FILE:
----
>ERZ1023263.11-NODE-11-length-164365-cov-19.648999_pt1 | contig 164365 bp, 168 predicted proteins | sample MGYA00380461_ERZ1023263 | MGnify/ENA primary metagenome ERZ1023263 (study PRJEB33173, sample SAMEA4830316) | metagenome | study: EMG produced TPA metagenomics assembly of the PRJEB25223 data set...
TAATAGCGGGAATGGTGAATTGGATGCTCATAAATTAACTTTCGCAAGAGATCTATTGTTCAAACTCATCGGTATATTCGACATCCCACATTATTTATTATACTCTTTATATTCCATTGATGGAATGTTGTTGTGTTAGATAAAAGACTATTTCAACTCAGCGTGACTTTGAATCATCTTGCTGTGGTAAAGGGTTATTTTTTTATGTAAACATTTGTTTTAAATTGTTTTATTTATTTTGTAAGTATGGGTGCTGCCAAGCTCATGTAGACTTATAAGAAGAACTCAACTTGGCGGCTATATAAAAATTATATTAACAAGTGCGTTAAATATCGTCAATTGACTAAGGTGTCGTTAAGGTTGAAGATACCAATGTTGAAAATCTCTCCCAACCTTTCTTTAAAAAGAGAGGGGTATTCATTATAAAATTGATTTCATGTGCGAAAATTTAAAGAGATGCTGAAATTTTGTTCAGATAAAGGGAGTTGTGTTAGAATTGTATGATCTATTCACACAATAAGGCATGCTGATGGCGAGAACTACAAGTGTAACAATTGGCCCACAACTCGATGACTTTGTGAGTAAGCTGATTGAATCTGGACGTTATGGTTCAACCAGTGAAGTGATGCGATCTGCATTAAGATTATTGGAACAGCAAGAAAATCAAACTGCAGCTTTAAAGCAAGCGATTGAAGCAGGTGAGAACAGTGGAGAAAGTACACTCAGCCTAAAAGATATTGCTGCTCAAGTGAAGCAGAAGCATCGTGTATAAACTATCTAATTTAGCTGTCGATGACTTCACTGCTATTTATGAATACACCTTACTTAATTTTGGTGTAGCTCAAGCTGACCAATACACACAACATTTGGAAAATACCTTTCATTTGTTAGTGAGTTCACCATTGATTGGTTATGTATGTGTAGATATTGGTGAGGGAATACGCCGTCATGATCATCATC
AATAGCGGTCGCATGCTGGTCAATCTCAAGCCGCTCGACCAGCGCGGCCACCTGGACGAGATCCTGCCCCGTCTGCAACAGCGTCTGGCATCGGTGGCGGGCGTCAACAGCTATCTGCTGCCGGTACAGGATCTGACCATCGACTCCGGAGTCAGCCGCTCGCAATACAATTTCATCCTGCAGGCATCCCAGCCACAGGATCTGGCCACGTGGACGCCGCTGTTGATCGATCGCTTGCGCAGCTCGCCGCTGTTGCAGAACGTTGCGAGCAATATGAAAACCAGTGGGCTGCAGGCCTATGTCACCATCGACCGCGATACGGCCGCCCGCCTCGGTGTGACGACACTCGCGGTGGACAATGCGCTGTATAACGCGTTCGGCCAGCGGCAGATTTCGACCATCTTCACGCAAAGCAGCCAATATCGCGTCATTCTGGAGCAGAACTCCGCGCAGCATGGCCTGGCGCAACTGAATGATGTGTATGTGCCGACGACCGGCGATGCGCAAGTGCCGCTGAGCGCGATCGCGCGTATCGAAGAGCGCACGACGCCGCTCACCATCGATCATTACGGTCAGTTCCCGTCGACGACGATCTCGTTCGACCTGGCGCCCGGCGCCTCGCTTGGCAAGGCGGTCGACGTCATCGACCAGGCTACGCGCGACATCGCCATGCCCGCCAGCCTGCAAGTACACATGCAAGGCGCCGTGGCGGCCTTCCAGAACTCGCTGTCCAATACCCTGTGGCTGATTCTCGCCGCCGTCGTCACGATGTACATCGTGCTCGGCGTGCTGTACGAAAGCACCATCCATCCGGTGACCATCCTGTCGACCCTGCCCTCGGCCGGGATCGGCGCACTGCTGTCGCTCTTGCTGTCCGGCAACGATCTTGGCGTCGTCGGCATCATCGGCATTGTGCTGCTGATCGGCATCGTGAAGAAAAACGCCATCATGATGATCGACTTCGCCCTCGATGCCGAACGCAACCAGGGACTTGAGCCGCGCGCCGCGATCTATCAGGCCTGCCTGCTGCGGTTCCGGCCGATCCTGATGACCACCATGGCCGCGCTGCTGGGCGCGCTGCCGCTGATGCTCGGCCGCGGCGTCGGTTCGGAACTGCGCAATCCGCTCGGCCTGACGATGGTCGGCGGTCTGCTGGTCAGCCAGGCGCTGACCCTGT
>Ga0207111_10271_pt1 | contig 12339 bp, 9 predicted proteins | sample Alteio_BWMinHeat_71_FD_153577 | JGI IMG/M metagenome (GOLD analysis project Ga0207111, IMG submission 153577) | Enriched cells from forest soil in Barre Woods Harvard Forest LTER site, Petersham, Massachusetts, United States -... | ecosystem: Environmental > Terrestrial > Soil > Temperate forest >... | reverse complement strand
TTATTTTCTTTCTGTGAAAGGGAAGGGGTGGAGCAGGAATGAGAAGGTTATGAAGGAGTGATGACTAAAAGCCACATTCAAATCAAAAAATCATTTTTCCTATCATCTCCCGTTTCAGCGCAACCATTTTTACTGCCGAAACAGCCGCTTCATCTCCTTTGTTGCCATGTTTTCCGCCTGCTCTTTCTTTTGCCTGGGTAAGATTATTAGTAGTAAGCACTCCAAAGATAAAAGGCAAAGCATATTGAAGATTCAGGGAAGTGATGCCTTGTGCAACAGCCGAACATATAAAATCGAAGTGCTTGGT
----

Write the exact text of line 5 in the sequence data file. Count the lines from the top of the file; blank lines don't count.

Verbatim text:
TTATTTTCTTTCTGTGAAAGGGAAGGGGTGGAGCAGGAATGAGAAGGTTATGAAGGAGTGATGACTAAAAGCCACATTCAAATCAAAAAATCATTTTTCCTATCATCTCCCGTTTCAGCGCAACCATTTTTACTGCCGAAACAGCCGCTTCATCTCCTTTGTTGCCATGTTTTCCGCCTGCTCTTTCTTTTGCCTGGGTAAGATTATTAGTAGTAAGCACTCCAAAGATAAAAGGCAAAGCATATTGAAGATTCAGGGAAGTGATGCCTTGTGCAACAGCCGAACATATAAAATCGAAGTGCTTGGT